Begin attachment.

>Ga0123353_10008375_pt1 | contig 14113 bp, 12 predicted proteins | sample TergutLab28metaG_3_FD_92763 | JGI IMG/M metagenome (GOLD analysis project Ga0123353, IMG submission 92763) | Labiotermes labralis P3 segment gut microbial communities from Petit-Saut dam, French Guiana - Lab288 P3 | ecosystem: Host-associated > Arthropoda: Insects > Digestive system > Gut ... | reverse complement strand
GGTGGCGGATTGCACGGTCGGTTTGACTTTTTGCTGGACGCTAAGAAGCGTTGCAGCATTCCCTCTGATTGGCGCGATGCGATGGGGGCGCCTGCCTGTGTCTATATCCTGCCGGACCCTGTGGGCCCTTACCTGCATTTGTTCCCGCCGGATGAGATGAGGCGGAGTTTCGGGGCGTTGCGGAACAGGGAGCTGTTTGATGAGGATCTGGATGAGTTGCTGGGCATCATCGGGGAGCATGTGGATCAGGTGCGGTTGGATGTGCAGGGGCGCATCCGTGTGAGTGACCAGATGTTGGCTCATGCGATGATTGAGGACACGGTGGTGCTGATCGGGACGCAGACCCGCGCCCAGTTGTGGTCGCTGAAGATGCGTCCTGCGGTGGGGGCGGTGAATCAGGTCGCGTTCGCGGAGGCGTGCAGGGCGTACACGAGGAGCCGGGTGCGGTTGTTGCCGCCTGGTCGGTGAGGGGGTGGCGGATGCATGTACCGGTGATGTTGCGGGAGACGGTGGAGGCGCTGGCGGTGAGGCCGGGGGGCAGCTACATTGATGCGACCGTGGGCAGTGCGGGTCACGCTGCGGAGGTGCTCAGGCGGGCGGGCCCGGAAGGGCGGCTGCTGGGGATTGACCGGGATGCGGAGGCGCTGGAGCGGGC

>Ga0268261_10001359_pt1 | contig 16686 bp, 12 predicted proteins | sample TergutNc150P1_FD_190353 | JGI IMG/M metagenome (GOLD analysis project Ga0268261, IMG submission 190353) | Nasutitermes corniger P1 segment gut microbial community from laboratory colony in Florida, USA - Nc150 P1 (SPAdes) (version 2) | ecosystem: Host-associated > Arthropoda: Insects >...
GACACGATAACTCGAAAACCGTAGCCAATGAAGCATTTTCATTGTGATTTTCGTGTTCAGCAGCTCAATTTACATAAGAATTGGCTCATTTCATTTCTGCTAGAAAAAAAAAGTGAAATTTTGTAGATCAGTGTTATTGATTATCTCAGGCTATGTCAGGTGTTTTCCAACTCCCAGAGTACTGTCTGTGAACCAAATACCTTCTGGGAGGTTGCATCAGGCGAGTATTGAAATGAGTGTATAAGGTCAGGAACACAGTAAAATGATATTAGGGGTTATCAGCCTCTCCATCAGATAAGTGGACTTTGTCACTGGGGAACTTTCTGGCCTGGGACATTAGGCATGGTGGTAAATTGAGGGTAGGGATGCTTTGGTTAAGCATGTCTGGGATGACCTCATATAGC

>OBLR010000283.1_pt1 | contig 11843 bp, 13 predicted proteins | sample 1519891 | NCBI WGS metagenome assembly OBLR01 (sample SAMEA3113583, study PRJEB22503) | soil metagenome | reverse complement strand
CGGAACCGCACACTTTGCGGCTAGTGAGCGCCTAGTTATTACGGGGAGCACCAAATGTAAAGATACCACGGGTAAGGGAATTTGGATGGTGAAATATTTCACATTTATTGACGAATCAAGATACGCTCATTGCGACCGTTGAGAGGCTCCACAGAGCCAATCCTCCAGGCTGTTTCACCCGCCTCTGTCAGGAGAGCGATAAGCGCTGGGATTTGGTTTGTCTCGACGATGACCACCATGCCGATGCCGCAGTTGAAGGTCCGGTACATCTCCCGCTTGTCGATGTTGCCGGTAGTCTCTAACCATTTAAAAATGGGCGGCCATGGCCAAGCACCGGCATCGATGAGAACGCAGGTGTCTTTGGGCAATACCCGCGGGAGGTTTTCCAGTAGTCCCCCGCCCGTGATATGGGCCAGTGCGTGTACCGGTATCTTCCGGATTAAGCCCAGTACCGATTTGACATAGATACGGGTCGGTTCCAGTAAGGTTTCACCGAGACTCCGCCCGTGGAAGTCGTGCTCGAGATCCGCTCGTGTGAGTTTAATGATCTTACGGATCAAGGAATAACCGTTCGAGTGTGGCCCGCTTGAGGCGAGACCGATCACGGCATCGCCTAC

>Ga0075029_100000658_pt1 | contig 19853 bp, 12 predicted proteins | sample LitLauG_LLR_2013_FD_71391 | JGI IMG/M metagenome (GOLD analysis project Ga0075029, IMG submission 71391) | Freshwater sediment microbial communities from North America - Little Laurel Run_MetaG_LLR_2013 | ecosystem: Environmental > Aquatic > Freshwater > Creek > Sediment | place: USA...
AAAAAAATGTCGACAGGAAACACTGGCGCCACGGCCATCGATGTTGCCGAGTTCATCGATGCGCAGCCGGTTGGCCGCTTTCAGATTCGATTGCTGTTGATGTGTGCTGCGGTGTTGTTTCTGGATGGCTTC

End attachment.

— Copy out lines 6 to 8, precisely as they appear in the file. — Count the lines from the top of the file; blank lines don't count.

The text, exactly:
CGGAACCGCACACTTTGCGGCTAGTGAGCGCCTAGTTATTACGGGGAGCACCAAATGTAAAGATACCACGGGTAAGGGAATTTGGATGGTGAAATATTTCACATTTATTGACGAATCAAGATACGCTCATTGCGACCGTTGAGAGGCTCCACAGAGCCAATCCTCCAGGCTGTTTCACCCGCCTCTGTCAGGAGAGCGATAAGCGCTGGGATTTGGTTTGTCTCGACGATGACCACCATGCCGATGCCGCAGTTGAAGGTCCGGTACATCTCCCGCTTGTCGATGTTGCCGGTAGTCTCTAACCATTTAAAAATGGGCGGCCATGGCCAAGCACCGGCATCGATGAGAACGCAGGTGTCTTTGGGCAATACCCGCGGGAGGTTTTCCAGTAGTCCCCCGCCCGTGATATGGGCCAGTGCGTGTACCGGTATCTTCCGGATTAAGCCCAGTACCGATTTGACATAGATACGGGTCGGTTCCAGTAAGGTTTCACCGAGACTCCGCCCGTGGAAGTCGTGCTCGAGATCCGCTCGTGTGAGTTTAATGATCTTACGGATCAAGGAATAACCGTTCGAGTGTGGCCCGCTTGAGGCGAGACCGATCACGGCATCGCCTAC

>Ga0075029_100000658_pt1 | contig 19853 bp, 12 predicted proteins | sample LitLauG_LLR_2013_FD_71391 | JGI IMG/M metagenome (GOLD analysis project Ga0075029, IMG submission 71391) | Freshwater sediment microbial communities from North America - Little Laurel Run_MetaG_LLR_2013 | ecosystem: Environmental > Aquatic > Freshwater > Creek > Sediment | place: USA...
AAAAAAATGTCGACAGGAAACACTGGCGCCACGGCCATCGATGTTGCCGAGTTCATCGATGCGCAGCCGGTTGGCCGCTTTCAGATTCGATTGCTGTTGATGTGTGCTGCGGTGTTGTTTCTGGATGGCTTC